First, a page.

The burden and determinants of self-reported acute gastrointestinal illness in an Indigenous Batwa Pygmy population in southwestern Uganda

IHACC Research Team, S. Clark, L. Berrang-Ford, S. Lwasa, Didacus Namanya, V. L. Edge, S. Harper*, Cesar Carcamo, James Ford, Alejandro Llanos, Didacus Namanya

*Corresponding author for this work

Research output: Contribution to journalArticleAcademicpeer-review

19 Citations (Scopus)

Abstract

Acute gastrointestinal illness (AGI) is an important public health priority worldwide. Few studies have captured the burden of AGI in developing countries, and even fewer have focused on Indigenous populations. This study aimed to estimate the incidence and determinants of AGI within a Batwa Pygmy Indigenous population in southwestern Uganda. A retrospective cross-sectional survey was conducted in January 2013 via a census of 10 Batwa communities (n = 583 participants). The AGI case definition included any self-reported symptoms of diarrhoea or vomiting in the past 2 weeks. The 14-day prevalence of AGI was 6·17% [95% confidence interval (CI) 4·2-8·1], corresponding to an annual incidence rate of 1·66 (95% CI 1·1-2·2) episodes of AGI per person-year. AGI prevalence was greatest in children aged <3 years (11·3%). A multivariable mixed-effects logistic regression model controlling for clustering at the community level indicated that exposure to goats [odds ratio (OR) 2·6, 95% CI 1·0-6·8], being a child aged <3 years (OR 4·8, 95% CI 1·2-18·9), and being a child, adolescent or senior Batwa in the higher median of wealth (OR 7·0, 95% CI 3·9-9·2) were significantly associated with having AGI. This research represents the first Indigenous community-census level study of AGI in Uganda, and highlights the substantial burden of AGI within this population.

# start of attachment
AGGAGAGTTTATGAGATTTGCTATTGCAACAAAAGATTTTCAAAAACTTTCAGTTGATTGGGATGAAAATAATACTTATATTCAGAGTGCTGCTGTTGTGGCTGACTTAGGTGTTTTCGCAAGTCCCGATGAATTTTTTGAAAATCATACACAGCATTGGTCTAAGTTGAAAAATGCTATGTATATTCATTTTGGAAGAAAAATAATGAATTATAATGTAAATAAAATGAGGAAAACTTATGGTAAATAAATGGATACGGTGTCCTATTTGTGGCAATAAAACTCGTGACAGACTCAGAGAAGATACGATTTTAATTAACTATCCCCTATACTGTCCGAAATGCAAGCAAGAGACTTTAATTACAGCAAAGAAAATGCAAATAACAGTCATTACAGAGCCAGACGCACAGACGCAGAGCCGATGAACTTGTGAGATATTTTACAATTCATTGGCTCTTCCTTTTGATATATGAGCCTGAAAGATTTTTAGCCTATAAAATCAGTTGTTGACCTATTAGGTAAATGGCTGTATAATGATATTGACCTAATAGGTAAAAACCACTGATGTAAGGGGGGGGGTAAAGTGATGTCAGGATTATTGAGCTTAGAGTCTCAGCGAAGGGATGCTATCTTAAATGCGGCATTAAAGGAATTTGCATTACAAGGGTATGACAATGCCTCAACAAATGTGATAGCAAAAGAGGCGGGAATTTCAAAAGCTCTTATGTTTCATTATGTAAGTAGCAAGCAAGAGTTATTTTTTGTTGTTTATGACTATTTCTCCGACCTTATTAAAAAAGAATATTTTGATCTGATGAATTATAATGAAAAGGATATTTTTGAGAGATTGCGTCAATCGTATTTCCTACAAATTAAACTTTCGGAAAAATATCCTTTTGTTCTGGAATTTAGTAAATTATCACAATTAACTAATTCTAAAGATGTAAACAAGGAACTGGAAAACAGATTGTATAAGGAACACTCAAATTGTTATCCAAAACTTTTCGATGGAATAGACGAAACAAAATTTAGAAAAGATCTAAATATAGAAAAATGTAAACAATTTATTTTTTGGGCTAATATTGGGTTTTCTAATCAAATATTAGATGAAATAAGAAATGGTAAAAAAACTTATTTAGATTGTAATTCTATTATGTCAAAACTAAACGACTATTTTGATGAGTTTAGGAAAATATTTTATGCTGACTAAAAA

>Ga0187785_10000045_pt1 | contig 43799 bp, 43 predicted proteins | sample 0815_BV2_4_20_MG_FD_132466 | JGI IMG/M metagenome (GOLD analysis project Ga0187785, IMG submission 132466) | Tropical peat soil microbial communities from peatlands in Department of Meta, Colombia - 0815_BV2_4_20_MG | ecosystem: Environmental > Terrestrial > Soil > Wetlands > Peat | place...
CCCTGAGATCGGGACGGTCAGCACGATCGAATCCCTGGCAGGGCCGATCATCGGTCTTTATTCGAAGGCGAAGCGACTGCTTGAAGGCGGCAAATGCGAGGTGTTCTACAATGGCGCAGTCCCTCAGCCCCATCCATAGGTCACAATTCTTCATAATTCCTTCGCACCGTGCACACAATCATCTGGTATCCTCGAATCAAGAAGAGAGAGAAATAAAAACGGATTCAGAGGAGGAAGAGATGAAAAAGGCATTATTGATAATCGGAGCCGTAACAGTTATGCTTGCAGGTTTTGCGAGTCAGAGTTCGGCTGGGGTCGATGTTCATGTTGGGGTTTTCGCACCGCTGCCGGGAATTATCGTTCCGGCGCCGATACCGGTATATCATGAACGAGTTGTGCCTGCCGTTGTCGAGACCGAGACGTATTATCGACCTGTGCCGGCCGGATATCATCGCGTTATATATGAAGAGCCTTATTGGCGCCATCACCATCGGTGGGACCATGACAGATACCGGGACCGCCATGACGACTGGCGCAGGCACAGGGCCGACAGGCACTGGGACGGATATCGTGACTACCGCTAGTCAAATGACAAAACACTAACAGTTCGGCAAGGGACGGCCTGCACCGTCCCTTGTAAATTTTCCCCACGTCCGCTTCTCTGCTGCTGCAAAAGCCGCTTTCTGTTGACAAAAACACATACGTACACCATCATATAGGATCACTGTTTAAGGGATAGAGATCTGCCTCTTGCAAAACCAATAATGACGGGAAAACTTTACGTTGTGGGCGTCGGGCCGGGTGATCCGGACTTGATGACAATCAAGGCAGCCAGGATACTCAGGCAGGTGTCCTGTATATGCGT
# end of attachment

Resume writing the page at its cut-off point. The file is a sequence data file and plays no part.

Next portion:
Original languageEnglish
Pages (from-to)2287-2298
Number of pages12
JournalEpidemiology and Infection
Volume143
Issue number11
DOIs
Publication statusPublished - 2 Aug 2015
Externally publishedYes

Bibliographical note

Publisher Copyright:
Copyright © Cambridge University Press 2014.

Fingerprint

Dive into the research topics of 'The burden and determinants of self-reported acute gastrointestinal illness in an Indigenous Batwa Pygmy population in southwestern Uganda'. Together they form a unique fingerprint.

Cite this